Miguel Hernandez was the youngest poet of the Generation of '27. He was also the only one who didn't receive a university education because of the modest situation of his family, and all he knew about literature was self-taught. A strong minded Republican, Miguel Hernandez was incarcerated by the supporters of Franco, and he died in prison at the age of 32.
Miguel Hernandez was born in Orihuela, Alicante, in 1910. His family worked in the livestock sector, and he tended to the goats from a very young age. He studied in schools in Alicante from 1915 to 1925, when his father forced him to leave school to work full time in the family business, but he studied a bit of law and literature. While looking after the herds, he reads avidly and writes his first poems, which are published in some of the local newspapers
He becomes friendly with the canon Luis Almarcha Hernandez, who lends him books by San Juan de la Cruz, Gabriel Miró, Paul Verlaine and Virgilio among others. His visits to the public library become more frequent and he starts his own literary gathering of sorts with other youngsters from Orihuela. From this moment, books become his main source of education, and he became a self-taught person. his teachers were the great writers of the Golden Age of Spanish literature: Miguel de Cervantes, Lope de Vega, Pedro Calderón de la Barca, Garcilaso de la Vega and, above all, Luis de Gongora.
In 1931 he travels to Madrid, but returns to Orihuela soon. His first book is published in 1933, with the title "Perito en lunas". In 1934 he returns to Madrid, with better luck than he had in his first trip. He's named contributor in "Misiones Pedagógicas" and later he's also contracted as editor of the bullfighting encyclopedia "Los Toros". He also contributes in "Revista de Occidente" and starts a torrid relationship with the painter Maruja Mallo. He befriends Aleixandre and Neruda, and this is the start of his brief Surrealist period.
His poetry becomes more social and clearly shows a political compromise with the poor and disinherited. His childhood friend Ramón Sijé, who had attended his early literary gathering in Orihuela, dies in 1935 and Miguel Hernandez dedicates his "Elegía" to him.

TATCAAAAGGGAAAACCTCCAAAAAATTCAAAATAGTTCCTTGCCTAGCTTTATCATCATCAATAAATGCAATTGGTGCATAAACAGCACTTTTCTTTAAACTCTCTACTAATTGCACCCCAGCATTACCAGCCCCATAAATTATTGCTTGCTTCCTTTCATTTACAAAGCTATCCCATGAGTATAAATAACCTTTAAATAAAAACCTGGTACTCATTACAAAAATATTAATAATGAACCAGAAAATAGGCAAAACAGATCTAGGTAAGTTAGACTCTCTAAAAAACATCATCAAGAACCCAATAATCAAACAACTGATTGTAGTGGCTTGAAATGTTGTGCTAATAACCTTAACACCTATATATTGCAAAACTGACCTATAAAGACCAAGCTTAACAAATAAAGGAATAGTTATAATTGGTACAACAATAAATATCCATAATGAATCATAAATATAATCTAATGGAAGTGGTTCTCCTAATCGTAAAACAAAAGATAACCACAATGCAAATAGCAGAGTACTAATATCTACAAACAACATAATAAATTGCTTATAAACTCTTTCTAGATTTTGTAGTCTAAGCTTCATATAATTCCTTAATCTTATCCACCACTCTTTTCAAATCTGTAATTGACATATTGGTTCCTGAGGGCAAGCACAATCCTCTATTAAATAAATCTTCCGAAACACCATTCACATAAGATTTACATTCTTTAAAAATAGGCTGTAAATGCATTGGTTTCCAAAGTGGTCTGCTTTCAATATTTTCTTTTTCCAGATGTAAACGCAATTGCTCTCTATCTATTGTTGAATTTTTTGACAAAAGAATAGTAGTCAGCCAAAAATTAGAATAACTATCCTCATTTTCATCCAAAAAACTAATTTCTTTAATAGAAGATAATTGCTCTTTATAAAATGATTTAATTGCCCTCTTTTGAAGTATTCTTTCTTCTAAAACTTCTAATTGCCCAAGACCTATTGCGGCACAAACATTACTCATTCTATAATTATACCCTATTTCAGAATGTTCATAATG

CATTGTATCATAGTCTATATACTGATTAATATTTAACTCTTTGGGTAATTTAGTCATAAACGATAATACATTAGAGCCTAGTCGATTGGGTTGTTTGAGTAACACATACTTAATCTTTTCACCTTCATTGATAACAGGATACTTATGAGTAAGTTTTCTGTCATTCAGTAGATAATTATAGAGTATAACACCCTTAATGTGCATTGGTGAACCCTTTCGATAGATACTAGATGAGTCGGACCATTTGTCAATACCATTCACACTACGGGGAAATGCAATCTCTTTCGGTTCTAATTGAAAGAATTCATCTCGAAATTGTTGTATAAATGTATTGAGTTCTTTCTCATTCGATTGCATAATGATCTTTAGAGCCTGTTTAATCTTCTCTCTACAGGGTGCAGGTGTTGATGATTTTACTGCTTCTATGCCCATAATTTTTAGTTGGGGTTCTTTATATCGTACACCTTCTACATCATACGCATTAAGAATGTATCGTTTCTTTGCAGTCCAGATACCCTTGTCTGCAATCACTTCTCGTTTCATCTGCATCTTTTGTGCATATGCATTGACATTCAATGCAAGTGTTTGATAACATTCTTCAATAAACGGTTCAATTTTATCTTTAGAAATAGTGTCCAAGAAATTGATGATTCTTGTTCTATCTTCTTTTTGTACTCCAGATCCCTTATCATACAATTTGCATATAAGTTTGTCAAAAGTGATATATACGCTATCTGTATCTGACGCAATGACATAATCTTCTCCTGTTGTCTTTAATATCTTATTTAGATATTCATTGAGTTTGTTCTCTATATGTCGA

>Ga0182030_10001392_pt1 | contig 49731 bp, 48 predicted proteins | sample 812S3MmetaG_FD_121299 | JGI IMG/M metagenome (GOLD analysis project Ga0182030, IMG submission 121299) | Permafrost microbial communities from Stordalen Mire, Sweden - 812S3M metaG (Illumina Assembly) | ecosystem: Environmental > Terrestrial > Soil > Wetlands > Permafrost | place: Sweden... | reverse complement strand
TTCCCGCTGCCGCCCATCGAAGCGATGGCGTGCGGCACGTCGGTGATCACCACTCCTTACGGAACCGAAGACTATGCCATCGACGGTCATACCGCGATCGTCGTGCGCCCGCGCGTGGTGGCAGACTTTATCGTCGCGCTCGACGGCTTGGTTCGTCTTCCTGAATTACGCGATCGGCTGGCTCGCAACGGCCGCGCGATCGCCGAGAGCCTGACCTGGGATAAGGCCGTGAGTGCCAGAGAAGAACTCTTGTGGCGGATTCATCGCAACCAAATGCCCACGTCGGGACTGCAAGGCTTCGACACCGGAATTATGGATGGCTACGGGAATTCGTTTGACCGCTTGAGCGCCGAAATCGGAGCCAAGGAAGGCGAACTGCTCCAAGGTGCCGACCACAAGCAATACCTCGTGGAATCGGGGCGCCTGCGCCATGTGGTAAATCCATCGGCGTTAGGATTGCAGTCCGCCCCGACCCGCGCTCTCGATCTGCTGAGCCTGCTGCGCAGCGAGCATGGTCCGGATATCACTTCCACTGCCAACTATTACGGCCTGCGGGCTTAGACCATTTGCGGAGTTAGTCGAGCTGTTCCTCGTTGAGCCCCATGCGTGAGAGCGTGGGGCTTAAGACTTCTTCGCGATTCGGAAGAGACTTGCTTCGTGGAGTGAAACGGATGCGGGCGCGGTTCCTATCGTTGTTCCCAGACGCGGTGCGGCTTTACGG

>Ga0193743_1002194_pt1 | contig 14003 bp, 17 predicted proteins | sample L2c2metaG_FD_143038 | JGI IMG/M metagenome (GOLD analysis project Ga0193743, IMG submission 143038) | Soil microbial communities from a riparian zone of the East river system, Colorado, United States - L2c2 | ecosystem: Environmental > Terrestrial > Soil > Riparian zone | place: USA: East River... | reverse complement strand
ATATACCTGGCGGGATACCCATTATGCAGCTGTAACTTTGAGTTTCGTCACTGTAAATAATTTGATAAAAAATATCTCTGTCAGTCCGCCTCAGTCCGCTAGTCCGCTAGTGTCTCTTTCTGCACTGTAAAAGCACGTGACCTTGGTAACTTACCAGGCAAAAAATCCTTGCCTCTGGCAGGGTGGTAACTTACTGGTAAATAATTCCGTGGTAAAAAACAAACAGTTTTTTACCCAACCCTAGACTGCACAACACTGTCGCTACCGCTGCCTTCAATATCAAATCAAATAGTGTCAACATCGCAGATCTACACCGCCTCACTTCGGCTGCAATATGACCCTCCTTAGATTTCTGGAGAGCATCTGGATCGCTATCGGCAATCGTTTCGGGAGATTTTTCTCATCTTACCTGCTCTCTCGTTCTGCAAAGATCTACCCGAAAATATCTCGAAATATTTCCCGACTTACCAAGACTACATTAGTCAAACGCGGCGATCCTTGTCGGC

When the Spanish Civil War began, Miguel Hernandez enrols in the Republican side. He travels around Spain with his regiment, and escapes in the middle of the war to marry Josefina Manresa in 1937. The summer of that year he attends the II International Congress of Antifascist Writers which took place in Madrid and Valencia, and he also traveled to the USSR to represent the Government of the Spanish Republic. He returns in October to write "Pastor de la muerte".
His first son is born in December of 1937, but he dies a few months later. Miguel Hernandez dedicates "Hijo de la luz y de la sombra" to him. In 1939 his second son is born, to whom the poet dedicated "Nanas de la cebolla". That same year he writes another book, "Viento del pueblo".
In April, Franco declared the war was over. "El hombre acecha" was being printed and almost the whole edition was destroyed, except for a couple of books that allowed it's re edition in 1981. Miguel Hernandez returns to Orihuela, but the situation was dangerous and he decides to go to Seville through Cordoba and cross to Portugal through Huelva. He was caught by the police and sent to prison. During his jail time, his wife writes to tell him they only have bread and onions to eat, and that is when the poet writes "Nanas de la cebolla".
From Seville he's taken to Madrid where Pablo Neruda manages to get him out. He returns to Orihuela and it captured again. He's taken back to Madrid and sentenced to death in 1940, but some of his intellectual friends intercede in his favor and his death sentence is changed to a sentence of 30 years. In 1941 he was moved to the Adult Reformatory of Alicante, where he fell ill with bronchitis, typhus and consumption. He died on the 28th of March of 1942.
Although chronologically the author should be part of the Generation of '36, the style of his work and his relationship to the members of the Generation of '27 make him part of this latter group. He was often called the "the great epigone of the group" by Dámaso Alonso. His career as a writer began with his contributions to "El Gallo Crisis", a magazine directed by his friend Ramón Sijé.
His first volume of verses is called "Perito en Lunas" (1934), where every day objects are described with the formal hermetism characteristic of Góngora. However, in other poems of the same period, the poet shows more fluency with words and the beginning of his compromise with more social causes.
In 1934, after publishing his sacramental act "Quien te ha visto y quien te ve y sombra de lo que eras" he started to write what was to become his most important work, "El rayo que no cesa" (1936). Life, death and love are the central topics of a book composed mainly of sonnets, although it also has some elegies, like the one to Ramón Sijé, considered one of the most important elegies of all the Spanish literature.
During the Spanish Civil War, he wrote was is called "war poetry": his republican faith was expressed in a series of poems collected in the book "Viento de pueblo" (1937), which also has "La cancion del esposo soldado", dedicated to his wife. It's also during the war that he writes "El hombre acecha" (1939), that shows his tragic vision of the Civil War, and several dramatic texts that were published with the title "Teatro en la guerra" (1937).
While in jail he wrote "Cancionero y romancero de ausencias" (1938-1941) in which he uses traditional forms, typical of the folkloric Castilian poetry, and a simple and concise style to transmit the deep pain he felt from the separation from his wife and children, and the anguish the devastating effects of war caused him.